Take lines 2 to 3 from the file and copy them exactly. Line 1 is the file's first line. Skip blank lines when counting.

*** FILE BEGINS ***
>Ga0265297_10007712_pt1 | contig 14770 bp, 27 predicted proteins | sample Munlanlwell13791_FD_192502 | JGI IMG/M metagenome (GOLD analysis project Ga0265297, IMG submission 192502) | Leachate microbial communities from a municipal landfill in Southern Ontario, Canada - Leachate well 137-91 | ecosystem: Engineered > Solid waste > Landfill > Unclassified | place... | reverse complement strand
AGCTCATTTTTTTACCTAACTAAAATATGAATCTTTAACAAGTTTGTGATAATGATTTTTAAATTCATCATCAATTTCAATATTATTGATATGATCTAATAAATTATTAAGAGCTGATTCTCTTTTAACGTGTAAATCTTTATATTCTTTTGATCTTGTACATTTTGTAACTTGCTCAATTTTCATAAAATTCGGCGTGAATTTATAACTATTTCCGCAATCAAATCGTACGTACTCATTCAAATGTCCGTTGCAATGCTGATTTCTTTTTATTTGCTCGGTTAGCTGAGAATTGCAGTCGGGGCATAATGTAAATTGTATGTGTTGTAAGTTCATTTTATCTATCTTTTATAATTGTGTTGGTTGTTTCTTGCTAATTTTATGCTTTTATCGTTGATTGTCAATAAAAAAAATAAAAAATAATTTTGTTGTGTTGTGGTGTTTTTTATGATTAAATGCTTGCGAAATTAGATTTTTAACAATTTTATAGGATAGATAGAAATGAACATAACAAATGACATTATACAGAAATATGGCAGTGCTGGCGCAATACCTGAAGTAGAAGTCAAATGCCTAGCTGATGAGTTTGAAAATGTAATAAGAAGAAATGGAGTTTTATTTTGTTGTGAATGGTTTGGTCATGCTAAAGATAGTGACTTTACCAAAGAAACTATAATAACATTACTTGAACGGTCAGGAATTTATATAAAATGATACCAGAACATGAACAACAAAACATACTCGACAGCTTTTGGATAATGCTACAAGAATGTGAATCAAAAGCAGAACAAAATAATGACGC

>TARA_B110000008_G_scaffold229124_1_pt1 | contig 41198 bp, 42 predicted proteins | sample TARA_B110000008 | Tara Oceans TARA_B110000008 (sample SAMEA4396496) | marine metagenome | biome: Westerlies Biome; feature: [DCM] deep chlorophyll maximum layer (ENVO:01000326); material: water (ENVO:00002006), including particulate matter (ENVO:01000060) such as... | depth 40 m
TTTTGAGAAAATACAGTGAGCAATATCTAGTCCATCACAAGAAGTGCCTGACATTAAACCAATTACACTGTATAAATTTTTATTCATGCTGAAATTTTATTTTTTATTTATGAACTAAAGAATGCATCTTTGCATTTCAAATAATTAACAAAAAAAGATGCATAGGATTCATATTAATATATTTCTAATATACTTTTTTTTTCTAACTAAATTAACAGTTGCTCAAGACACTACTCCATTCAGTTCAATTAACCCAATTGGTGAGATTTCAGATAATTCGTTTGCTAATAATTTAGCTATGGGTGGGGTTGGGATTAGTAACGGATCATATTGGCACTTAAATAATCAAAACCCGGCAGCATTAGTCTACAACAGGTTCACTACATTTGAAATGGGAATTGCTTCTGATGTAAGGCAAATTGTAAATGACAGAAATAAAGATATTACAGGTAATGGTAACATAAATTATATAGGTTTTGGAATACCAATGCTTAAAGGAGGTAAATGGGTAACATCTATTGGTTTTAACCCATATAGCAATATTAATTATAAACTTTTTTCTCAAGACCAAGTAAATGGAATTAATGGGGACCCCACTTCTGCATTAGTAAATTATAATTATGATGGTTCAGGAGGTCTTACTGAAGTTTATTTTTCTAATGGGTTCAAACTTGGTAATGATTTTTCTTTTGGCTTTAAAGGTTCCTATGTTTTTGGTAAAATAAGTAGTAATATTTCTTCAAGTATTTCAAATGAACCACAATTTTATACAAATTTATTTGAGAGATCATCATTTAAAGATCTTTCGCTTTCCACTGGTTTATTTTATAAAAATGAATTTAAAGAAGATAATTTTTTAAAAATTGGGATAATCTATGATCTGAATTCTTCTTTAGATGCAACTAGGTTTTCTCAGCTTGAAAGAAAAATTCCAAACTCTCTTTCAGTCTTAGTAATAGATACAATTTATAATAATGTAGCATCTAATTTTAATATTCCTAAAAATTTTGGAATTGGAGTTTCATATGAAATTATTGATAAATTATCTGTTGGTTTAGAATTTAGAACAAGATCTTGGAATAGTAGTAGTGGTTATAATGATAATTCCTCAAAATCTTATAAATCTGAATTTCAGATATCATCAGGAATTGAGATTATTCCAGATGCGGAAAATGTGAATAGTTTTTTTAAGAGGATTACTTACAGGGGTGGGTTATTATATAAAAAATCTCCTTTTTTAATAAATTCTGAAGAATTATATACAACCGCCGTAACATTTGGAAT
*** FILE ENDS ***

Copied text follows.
AGCTCATTTTTTTACCTAACTAAAATATGAATCTTTAACAAGTTTGTGATAATGATTTTTAAATTCATCATCAATTTCAATATTATTGATATGATCTAATAAATTATTAAGAGCTGATTCTCTTTTAACGTGTAAATCTTTATATTCTTTTGATCTTGTACATTTTGTAACTTGCTCAATTTTCATAAAATTCGGCGTGAATTTATAACTATTTCCGCAATCAAATCGTACGTACTCATTCAAATGTCCGTTGCAATGCTGATTTCTTTTTATTTGCTCGGTTAGCTGAGAATTGCAGTCGGGGCATAATGTAAATTGTATGTGTTGTAAGTTCATTTTATCTATCTTTTATAATTGTGTTGGTTGTTTCTTGCTAATTTTATGCTTTTATCGTTGATTGTCAATAAAAAAAATAAAAAATAATTTTGTTGTGTTGTGGTGTTTTTTATGATTAAATGCTTGCGAAATTAGATTTTTAACAATTTTATAGGATAGATAGAAATGAACATAACAAATGACATTATACAGAAATATGGCAGTGCTGGCGCAATACCTGAAGTAGAAGTCAAATGCCTAGCTGATGAGTTTGAAAATGTAATAAGAAGAAATGGAGTTTTATTTTGTTGTGAATGGTTTGGTCATGCTAAAGATAGTGACTTTACCAAAGAAACTATAATAACATTACTTGAACGGTCAGGAATTTATATAAAATGATACCAGAACATGAACAACAAAACATACTCGACAGCTTTTGGATAATGCTACAAGAATGTGAATCAAAAGCAGAACAAAATAATGACGC

>TARA_B110000008_G_scaffold229124_1_pt1 | contig 41198 bp, 42 predicted proteins | sample TARA_B110000008 | Tara Oceans TARA_B110000008 (sample SAMEA4396496) | marine metagenome | biome: Westerlies Biome; feature: [DCM] deep chlorophyll maximum layer (ENVO:01000326); material: water (ENVO:00002006), including particulate matter (ENVO:01000060) such as... | depth 40 m